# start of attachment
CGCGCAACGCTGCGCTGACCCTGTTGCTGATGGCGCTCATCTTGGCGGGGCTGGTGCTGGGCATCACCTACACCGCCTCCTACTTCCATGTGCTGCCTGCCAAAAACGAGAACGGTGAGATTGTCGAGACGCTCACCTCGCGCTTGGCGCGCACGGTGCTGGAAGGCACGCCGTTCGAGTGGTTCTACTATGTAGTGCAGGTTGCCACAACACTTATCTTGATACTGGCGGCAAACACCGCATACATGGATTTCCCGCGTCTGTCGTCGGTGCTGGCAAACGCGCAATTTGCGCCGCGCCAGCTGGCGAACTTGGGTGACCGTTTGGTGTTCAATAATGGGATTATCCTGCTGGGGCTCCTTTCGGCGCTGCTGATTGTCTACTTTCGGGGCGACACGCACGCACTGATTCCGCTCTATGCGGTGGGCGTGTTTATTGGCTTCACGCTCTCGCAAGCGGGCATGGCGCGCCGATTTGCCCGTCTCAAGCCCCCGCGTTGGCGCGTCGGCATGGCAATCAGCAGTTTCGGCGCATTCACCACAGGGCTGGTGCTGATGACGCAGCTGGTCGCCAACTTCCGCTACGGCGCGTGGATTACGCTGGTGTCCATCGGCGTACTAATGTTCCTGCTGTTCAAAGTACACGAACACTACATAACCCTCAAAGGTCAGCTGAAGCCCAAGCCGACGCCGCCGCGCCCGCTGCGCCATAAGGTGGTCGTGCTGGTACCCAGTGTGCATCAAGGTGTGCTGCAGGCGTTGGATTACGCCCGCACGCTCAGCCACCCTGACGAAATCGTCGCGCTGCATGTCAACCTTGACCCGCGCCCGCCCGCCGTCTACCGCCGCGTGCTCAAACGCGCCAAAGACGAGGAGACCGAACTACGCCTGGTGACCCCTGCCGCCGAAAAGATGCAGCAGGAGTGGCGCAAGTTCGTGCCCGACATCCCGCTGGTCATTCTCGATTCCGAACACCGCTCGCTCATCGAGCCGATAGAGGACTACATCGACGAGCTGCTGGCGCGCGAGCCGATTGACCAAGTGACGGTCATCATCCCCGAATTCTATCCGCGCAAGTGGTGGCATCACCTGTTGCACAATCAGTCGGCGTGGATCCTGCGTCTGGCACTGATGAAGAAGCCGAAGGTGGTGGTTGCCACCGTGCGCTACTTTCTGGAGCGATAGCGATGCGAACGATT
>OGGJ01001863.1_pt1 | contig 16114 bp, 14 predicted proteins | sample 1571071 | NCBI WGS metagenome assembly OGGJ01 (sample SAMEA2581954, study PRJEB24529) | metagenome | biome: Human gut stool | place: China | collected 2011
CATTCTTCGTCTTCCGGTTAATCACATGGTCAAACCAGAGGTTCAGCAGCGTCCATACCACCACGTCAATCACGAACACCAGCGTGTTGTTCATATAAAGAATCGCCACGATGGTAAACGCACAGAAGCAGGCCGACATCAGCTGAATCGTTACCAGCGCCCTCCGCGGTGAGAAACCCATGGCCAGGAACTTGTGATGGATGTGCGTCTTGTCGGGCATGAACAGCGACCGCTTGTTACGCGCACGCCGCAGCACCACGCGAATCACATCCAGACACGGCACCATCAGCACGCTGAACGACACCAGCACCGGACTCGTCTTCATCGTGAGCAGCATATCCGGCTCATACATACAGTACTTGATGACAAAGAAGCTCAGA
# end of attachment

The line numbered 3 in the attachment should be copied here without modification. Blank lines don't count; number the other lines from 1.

CATTCTTCGTCTTCCGGTTAATCACATGGTCAAACCAGAGGTTCAGCAGCGTCCATACCACCACGTCAATCACGAACACCAGCGTGTTGTTCATATAAAGAATCGCCACGATGGTAAACGCACAGAAGCAGGCCGACATCAGCTGAATCGTTACCAGCGCCCTCCGCGGTGAGAAACCCATGGCCAGGAACTTGTGATGGATGTGCGTCTTGTCGGGCATGAACAGCGACCGCTTGTTACGCGCACGCCGCAGCACCACGCGAATCACATCCAGACACGGCACCATCAGCACGCTGAACGACACCAGCACCGGACTCGTCTTCATCGTGAGCAGCATATCCGGCTCATACATACAGTACTTGATGACAAAGAAGCTCAGA